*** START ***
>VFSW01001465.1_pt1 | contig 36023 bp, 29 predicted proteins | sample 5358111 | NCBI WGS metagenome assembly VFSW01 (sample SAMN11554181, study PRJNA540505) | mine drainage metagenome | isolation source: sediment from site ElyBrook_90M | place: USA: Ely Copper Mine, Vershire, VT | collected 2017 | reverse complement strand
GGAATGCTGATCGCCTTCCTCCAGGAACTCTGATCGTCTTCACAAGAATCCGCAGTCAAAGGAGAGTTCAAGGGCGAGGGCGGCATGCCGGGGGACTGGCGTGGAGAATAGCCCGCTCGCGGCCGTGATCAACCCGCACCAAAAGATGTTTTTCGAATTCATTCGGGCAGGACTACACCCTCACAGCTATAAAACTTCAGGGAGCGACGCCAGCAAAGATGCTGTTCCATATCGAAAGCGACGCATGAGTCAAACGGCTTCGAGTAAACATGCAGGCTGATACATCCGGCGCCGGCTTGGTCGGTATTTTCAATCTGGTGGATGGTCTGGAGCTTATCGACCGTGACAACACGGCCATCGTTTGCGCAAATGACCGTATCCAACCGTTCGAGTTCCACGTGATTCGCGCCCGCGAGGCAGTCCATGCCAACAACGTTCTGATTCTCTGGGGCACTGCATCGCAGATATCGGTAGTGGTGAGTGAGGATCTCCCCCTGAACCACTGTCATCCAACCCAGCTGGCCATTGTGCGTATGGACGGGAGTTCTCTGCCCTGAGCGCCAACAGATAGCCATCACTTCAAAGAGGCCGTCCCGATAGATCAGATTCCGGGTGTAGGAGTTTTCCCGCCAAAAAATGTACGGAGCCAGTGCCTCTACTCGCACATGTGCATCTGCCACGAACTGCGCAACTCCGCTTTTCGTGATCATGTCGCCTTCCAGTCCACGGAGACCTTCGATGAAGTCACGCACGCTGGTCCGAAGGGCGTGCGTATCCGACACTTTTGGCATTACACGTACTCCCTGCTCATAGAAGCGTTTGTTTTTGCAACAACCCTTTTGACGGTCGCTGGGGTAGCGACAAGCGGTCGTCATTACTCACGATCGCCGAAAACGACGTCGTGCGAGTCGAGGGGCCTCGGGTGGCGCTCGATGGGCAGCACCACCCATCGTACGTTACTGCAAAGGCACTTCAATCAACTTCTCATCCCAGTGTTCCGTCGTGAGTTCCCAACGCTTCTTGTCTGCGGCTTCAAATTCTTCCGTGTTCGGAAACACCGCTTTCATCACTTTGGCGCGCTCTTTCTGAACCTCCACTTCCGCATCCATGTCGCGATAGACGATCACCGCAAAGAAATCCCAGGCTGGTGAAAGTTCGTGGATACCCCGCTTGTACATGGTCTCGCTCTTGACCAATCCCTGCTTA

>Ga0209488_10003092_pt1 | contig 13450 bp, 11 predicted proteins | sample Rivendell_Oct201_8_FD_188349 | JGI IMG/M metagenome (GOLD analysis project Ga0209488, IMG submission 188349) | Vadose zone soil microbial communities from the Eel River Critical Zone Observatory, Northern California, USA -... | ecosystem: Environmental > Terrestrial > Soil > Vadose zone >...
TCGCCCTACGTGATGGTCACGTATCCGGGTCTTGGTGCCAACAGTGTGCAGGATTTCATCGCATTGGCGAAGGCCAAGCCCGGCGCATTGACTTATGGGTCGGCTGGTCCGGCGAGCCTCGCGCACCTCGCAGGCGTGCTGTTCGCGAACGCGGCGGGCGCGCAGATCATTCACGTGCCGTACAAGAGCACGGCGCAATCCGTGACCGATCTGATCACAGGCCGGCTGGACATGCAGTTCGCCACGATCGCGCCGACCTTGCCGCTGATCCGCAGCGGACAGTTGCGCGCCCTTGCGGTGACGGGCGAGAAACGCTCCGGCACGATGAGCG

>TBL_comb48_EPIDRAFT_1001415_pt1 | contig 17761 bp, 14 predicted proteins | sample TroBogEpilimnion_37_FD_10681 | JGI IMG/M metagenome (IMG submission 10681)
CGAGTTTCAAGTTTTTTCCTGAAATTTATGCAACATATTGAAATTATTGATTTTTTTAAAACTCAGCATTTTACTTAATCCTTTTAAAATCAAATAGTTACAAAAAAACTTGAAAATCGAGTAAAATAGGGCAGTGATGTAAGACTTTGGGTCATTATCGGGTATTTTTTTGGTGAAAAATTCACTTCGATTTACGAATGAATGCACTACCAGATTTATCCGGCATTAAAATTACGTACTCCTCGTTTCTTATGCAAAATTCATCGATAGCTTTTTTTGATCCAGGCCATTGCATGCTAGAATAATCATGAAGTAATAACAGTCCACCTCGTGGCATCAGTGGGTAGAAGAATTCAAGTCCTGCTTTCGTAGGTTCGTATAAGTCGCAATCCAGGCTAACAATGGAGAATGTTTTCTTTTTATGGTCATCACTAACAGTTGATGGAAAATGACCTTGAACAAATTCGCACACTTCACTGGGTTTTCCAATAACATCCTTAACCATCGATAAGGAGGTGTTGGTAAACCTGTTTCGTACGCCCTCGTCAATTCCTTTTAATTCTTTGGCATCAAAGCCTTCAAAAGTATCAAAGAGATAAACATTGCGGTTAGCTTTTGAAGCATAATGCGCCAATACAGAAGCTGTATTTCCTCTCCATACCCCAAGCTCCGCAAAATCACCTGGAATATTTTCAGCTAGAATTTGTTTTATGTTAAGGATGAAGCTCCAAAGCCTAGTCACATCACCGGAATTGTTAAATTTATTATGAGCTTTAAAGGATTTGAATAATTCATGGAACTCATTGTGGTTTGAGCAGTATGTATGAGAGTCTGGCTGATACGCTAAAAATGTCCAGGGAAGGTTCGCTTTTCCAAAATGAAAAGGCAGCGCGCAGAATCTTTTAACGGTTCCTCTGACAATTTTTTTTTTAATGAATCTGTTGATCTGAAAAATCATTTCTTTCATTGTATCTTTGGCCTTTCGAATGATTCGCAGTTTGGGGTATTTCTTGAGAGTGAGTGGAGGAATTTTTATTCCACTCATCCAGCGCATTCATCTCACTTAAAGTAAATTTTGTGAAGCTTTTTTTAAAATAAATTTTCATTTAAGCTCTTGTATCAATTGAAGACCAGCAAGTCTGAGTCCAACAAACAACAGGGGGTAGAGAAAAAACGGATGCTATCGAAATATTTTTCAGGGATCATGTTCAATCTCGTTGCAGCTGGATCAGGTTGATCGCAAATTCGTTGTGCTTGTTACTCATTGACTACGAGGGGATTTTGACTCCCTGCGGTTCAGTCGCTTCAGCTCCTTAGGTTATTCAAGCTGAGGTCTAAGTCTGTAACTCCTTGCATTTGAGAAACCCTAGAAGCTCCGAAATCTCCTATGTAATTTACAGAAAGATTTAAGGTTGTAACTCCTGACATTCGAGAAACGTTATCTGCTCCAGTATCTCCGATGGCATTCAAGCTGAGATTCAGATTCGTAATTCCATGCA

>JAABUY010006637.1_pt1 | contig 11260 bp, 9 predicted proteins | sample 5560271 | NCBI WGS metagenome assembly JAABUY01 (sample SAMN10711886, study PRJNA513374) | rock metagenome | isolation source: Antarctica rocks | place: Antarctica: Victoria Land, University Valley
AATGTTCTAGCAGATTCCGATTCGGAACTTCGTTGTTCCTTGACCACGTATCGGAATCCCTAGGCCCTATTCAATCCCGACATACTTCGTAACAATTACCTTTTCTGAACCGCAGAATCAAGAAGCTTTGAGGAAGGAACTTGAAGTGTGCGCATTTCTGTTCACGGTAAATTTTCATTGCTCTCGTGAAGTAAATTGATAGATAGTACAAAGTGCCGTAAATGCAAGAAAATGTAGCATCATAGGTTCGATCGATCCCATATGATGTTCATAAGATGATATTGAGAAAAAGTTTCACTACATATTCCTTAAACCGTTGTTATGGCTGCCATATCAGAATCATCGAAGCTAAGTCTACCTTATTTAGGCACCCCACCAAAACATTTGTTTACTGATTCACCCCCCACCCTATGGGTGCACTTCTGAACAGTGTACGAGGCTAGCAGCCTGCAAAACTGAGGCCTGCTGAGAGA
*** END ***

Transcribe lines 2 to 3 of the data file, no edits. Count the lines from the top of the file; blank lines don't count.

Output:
GGAATGCTGATCGCCTTCCTCCAGGAACTCTGATCGTCTTCACAAGAATCCGCAGTCAAAGGAGAGTTCAAGGGCGAGGGCGGCATGCCGGGGGACTGGCGTGGAGAATAGCCCGCTCGCGGCCGTGATCAACCCGCACCAAAAGATGTTTTTCGAATTCATTCGGGCAGGACTACACCCTCACAGCTATAAAACTTCAGGGAGCGACGCCAGCAAAGATGCTGTTCCATATCGAAAGCGACGCATGAGTCAAACGGCTTCGAGTAAACATGCAGGCTGATACATCCGGCGCCGGCTTGGTCGGTATTTTCAATCTGGTGGATGGTCTGGAGCTTATCGACCGTGACAACACGGCCATCGTTTGCGCAAATGACCGTATCCAACCGTTCGAGTTCCACGTGATTCGCGCCCGCGAGGCAGTCCATGCCAACAACGTTCTGATTCTCTGGGGCACTGCATCGCAGATATCGGTAGTGGTGAGTGAGGATCTCCCCCTGAACCACTGTCATCCAACCCAGCTGGCCATTGTGCGTATGGACGGGAGTTCTCTGCCCTGAGCGCCAACAGATAGCCATCACTTCAAAGAGGCCGTCCCGATAGATCAGATTCCGGGTGTAGGAGTTTTCCCGCCAAAAAATGTACGGAGCCAGTGCCTCTACTCGCACATGTGCATCTGCCACGAACTGCGCAACTCCGCTTTTCGTGATCATGTCGCCTTCCAGTCCACGGAGACCTTCGATGAAGTCACGCACGCTGGTCCGAAGGGCGTGCGTATCCGACACTTTTGGCATTACACGTACTCCCTGCTCATAGAAGCGTTTGTTTTTGCAACAACCCTTTTGACGGTCGCTGGGGTAGCGACAAGCGGTCGTCATTACTCACGATCGCCGAAAACGACGTCGTGCGAGTCGAGGGGCCTCGGGTGGCGCTCGATGGGCAGCACCACCCATCGTACGTTACTGCAAAGGCACTTCAATCAACTTCTCATCCCAGTGTTCCGTCGTGAGTTCCCAACGCTTCTTGTCTGCGGCTTCAAATTCTTCCGTGTTCGGAAACACCGCTTTCATCACTTTGGCGCGCTCTTTCTGAACCTCCACTTCCGCATCCATGTCGCGATAGACGATCACCGCAAAGAAATCCCAGGCTGGTGAAAGTTCGTGGATACCCCGCTTGTACATGGTCTCGCTCTTGACCAATCCCTGCTTA

>Ga0209488_10003092_pt1 | contig 13450 bp, 11 predicted proteins | sample Rivendell_Oct201_8_FD_188349 | JGI IMG/M metagenome (GOLD analysis project Ga0209488, IMG submission 188349) | Vadose zone soil microbial communities from the Eel River Critical Zone Observatory, Northern California, USA -... | ecosystem: Environmental > Terrestrial > Soil > Vadose zone >...